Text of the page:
You know that Great Aunt Maud lead a colourful life and that Uncle Fred ran away to a circus but are they really your ancestors or just stories about people the family knew?
So to find out these people are related to you, lets start with you. Always start from what you know and work backwards.
Have a good look at your birth certificate and it should have this information on it.
* Your full name
* Your date and place of birth.
* Your Mum’s full name and maiden name.
* Your Dad’s full name and occupation.
* When and where they married.
* Any older children.
* The doctor or midwife.
* Who registered the birth.
That is a lot of useful information. Now get Mum and Dad’s marriage certificate. This is where it starts to get interesting. This is what should be on it.
* Their full names, ages, occupation, status, i.e. spinster, bachelor, where they were living.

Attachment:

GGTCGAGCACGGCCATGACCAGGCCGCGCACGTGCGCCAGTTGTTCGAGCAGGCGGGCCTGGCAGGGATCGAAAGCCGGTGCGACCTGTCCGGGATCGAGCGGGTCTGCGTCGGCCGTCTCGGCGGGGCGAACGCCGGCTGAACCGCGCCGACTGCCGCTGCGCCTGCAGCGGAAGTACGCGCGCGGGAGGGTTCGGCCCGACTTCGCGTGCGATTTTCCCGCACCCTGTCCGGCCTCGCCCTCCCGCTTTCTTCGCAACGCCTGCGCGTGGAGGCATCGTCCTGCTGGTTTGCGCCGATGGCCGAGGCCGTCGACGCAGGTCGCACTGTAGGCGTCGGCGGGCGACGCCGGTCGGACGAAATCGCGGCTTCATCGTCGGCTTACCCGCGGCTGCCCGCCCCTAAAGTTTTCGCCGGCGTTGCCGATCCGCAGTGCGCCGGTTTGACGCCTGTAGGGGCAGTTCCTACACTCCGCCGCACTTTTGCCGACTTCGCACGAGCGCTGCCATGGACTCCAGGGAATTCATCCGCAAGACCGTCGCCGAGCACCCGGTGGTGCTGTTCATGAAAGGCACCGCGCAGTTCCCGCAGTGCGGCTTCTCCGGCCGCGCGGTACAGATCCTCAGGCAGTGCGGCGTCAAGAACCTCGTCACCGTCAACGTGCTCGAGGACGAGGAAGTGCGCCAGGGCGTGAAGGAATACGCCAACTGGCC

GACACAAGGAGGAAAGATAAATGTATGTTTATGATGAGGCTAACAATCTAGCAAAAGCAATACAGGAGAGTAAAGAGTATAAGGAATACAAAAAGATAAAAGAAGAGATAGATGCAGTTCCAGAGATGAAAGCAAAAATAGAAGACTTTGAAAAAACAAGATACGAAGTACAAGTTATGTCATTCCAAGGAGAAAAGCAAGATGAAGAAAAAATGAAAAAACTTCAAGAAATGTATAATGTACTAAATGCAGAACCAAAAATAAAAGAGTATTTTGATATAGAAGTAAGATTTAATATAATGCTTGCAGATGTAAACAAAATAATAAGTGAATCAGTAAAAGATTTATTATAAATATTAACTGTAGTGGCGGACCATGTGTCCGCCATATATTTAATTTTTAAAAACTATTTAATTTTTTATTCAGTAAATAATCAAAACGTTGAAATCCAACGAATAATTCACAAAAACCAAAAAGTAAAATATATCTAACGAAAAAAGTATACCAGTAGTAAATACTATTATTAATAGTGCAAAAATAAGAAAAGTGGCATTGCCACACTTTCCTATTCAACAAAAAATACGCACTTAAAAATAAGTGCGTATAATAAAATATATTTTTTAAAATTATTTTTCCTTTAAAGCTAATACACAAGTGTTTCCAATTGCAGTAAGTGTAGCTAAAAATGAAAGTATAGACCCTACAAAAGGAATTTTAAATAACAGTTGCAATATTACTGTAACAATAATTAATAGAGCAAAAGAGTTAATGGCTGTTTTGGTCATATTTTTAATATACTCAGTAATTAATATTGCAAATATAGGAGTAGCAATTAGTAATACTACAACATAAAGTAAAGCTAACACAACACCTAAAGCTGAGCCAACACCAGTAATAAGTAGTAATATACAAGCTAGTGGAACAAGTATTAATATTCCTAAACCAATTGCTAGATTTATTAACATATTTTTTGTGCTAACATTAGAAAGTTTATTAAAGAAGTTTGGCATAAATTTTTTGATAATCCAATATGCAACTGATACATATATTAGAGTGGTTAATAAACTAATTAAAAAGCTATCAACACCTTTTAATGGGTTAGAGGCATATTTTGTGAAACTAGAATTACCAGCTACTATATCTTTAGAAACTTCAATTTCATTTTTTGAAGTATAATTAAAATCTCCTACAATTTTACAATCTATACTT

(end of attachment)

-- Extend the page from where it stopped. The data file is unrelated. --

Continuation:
* Date and place of marriage.
* Their parent’s (your grandparents) names and father’s occupation.
* Minister or Celebrant’s name.
From this, work out if Maud or Fred could be Mum or Dad’s side and work back from there. Always apply the same ‘rules’ to each person. By that I mean, birth certificate, marriage certificate and sometimes a death certificate.
Remember that the information on certificates is only as good as the informant and can be incorrect. People weren’t always truthful about their ages, so don’t dismiss a person just because they don’t seem to fit.
A note of caution; when looking at online family trees, from other people, even family, CHECK the dates. A person can’t have children three years after they die. ALWAYS, ALWAYS, ALWAYS check and double check. Another problem that comes up often is that where a family has sons, those sons often named their firstborn son after Grandad.
So Peter Smith, son of David, names his son David BUT so does every other son as well. Check the wife, date of marriage and the child’s date of birth.
I think that that is enough to work with, happy hunting!